Last mile Deliveries by tram – a viable solution for sustainable urban logistics?

Whether parcels, supermarket deliveries or old furniture, more and more goods are being transported by rail along the last mile. Now, Hermes is conducting its own test – transporting parcels by tram, in Frankfurt. Experts think there could be something in this.

View of a public tramway in Frankfurt, Germany. (Photo: EQRoy /

Lack of space is a growing issue in inner cities. And with delivery traffic continuing to grow, not only for parcel shipments from online shopping, cities and logistics companies are looking at what might appear, at first glance, to be unusual ways in the search for innovative last mile solutions. Consequently, there are currently a number of projects, trialling delivery by tram, or streetcar.

The question is clear-cut: Why not use existing traffic routes and vehicles for delivery and exploit their capacity? In doing so, there are still some challenges that need to be overcome before the solution can be applied on a larger scale in Germany.

Tram as part of the solution

Tram deliveries alone will not be able to relieve the last mile – but, according to experts, this is not the objective. Prof Ralf Bogdanski from the Logistics Competence Centre at the Nuremberg Technical University thinks that the tram can make an important contribution. “Every practicable solution helps – I often talk about the logistics mix in sustainable urban logistics,” he says.

The thought itself is not new: “The basic idea of delivering by tram is as old as the trams themselves,” says Kai-Oliver Schocke, Professor of Production Management and Logistics at the Frankfurt University of Applied Sciences. “Prior to World War I, trams were used as a matter of course to transport goods,” he says. In Berlin, the postal service used trams to transport parcels up until 1935 and in cities such as Hanover, Stuttgart and Wuppertal countless tons of coal, food or other goods were moved by tram right up to the 1960s. In Dresden, the ‘CarGoTram’ is operating once again. Financed by Volkswagen, this supplies the ‘Gläserne Manufaktur’ – the Transparent Factory – production plant with components for assembling the e-Golf.

Projects in France and Switzerland

For some years now, there have also been attempts abroad to reintegrate trams into the logistics processes of worst-affected cities, for instance in the French city of Saint-Étienne with the ‘TramFret’ project. In 2017 there were test runs using decommissioned trams that delivered goods ordered by private customers or companies to the city. One of the beneficiaries of the service was the Casino supermarket chain whose downtown locations were supplied by tram.

In Zurich, the tram is also used for waste disposal logistics. Since 2003, transport operators and municipal waste disposal authorities have been providing a ‘cargo tram’ that pulls freight wagons, allowing people to dispose of bulky domestic waste locally. Glass, metal items, furniture, stoneware or electrical appliances can be disposed of at certain stops. The service is free for people who can bring their items there on foot, by bicycle or by public transport. Drop offs using cars or delivery vans is however not permitted.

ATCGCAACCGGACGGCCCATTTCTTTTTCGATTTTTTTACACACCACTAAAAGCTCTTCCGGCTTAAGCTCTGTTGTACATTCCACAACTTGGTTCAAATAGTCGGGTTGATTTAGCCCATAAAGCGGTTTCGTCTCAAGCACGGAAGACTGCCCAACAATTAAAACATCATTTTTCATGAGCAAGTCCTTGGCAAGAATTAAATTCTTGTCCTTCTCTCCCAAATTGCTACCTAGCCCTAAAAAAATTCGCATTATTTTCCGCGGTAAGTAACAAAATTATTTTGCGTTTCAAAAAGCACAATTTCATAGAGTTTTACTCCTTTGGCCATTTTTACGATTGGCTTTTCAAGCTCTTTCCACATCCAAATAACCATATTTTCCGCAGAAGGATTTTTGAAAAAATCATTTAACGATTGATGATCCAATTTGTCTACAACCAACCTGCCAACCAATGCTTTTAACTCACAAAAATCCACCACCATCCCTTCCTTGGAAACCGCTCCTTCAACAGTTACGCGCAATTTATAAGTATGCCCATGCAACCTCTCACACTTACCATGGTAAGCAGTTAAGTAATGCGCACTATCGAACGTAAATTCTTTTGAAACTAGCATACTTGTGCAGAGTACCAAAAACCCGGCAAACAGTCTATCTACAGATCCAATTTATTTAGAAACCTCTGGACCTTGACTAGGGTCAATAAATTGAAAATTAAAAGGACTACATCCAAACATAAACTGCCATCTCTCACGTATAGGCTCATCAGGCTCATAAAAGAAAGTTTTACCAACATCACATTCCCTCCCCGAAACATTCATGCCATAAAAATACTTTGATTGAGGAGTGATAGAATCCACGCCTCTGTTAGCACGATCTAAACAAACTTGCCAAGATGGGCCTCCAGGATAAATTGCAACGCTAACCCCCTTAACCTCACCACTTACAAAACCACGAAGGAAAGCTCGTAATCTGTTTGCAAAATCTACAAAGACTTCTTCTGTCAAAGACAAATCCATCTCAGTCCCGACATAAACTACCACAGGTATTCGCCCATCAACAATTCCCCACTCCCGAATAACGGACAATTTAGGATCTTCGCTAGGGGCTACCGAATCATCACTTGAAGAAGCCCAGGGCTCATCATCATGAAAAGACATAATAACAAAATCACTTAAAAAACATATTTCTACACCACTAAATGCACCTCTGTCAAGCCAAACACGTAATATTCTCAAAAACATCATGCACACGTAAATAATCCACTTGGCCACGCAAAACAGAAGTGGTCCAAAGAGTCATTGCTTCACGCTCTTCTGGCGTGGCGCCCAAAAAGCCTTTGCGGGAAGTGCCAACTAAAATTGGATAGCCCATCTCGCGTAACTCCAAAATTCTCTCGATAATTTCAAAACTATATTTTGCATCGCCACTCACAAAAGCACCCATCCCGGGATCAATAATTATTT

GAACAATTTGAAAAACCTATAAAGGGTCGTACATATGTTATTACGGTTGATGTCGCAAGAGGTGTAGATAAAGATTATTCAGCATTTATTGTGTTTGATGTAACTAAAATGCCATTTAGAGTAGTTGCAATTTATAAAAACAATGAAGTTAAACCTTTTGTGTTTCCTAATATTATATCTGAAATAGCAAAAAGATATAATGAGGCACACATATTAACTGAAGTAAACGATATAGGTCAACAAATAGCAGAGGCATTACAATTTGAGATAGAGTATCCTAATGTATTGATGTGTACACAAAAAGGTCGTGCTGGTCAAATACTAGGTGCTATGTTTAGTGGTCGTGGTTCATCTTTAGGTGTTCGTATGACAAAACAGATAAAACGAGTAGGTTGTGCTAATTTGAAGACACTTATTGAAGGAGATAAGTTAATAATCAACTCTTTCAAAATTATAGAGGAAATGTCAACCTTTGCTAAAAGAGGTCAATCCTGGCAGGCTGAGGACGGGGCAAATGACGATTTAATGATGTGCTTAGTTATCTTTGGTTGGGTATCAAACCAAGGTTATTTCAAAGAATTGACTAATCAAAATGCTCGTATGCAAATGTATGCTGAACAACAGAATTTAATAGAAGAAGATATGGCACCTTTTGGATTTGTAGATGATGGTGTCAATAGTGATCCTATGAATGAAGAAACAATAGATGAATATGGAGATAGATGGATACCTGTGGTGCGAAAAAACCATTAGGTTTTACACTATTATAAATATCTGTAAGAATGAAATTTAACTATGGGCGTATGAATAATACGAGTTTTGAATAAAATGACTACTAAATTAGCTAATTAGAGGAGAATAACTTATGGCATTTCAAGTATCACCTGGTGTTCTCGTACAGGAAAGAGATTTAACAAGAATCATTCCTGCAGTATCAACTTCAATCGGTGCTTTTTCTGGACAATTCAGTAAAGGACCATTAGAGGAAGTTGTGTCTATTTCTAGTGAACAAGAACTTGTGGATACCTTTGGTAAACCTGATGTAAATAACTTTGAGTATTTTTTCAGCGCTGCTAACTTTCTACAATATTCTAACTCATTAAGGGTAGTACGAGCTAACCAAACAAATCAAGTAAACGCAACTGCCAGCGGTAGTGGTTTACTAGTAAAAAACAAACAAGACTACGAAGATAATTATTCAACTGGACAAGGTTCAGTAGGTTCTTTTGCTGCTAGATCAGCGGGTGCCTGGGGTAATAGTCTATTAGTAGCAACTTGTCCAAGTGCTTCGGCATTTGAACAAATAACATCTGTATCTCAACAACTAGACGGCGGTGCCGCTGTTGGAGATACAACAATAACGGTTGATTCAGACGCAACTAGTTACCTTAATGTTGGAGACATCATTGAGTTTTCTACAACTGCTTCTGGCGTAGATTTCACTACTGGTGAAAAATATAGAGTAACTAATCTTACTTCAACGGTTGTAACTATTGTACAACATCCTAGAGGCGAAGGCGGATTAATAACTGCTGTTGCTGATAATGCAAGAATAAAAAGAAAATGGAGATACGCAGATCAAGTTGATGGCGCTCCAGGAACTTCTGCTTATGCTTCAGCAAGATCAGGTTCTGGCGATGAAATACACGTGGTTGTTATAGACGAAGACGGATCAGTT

Moscow even uses it metro network to ship smaller quantities of parcels from one end of the city to the other.

Hermes sees potential in the logistics tram

The Frankfurt transport authority – Verkehrsgesellschaft Frankfurt (VGF) – has set up a pilot project with the logistics tram, partnered by Hermes. In the morning, a test operation transports two boxes full of parcels by tram from a hub outside the city to the Europaviertel, a housing and business district in the heart of Frankfurt. “Two different types of e-bikes then pick up the boxes and transport them to their destinations,” explains Marco Seibert, Depot Manager Frankfurt and head of the Hermes project. According to Prof Schocke, who is providing the research groundwork for the project, the idea came from Riemann Produktdesign, who have developed a special load wheel system for the experiment, and from a colleague from the university itself. “I see great potential here. It may not be able to cover the entire downtown area, but in hard-to-reach places such as pedestrian zones or the area around the station, delivery could have a huge impact,” says Seibert.

Productivity to be evaluated and compared

The main purpose of test operations is to show whether the combination of tram/e-bike can be used for productive tours, whether the tram is a reliable means of delivery and which of the two tested e-bike models is more efficient. “We are looking at how shipping volumes per hour pan out and will evaluate whether the tram solution or e-cars are more productive,” says Seibert.

Prof Schocke from the Frankfurt University of Applied Sciences is also looking forward to the results: “If there were more political pressure to reduce traffic and such solutions were actually funded, this type of delivery could be implemented on a larger scale,” he says. In the longer term, parcels will probably not be transported in passenger wagons, but will have their own logistics trams – these and other legal issues have not yet been clarified. Logistics specialist Prof Bogdanski thinks that many factors have to come together: “We need destination stops in areas with an infrastructure suitable for freight bikes, and source stops near depots with the transport capability to transfer from delivery vans to trams.”

It remains to be seen whether trials in Frankfurt will prove to be practical and viable. However, Hermes depot manager Seibert is convinced the experiment is at least worthwhile: “Every service provider need to rethink. And it’s only when you start taking small steps in the right direction can you hope to get something big out of it.”

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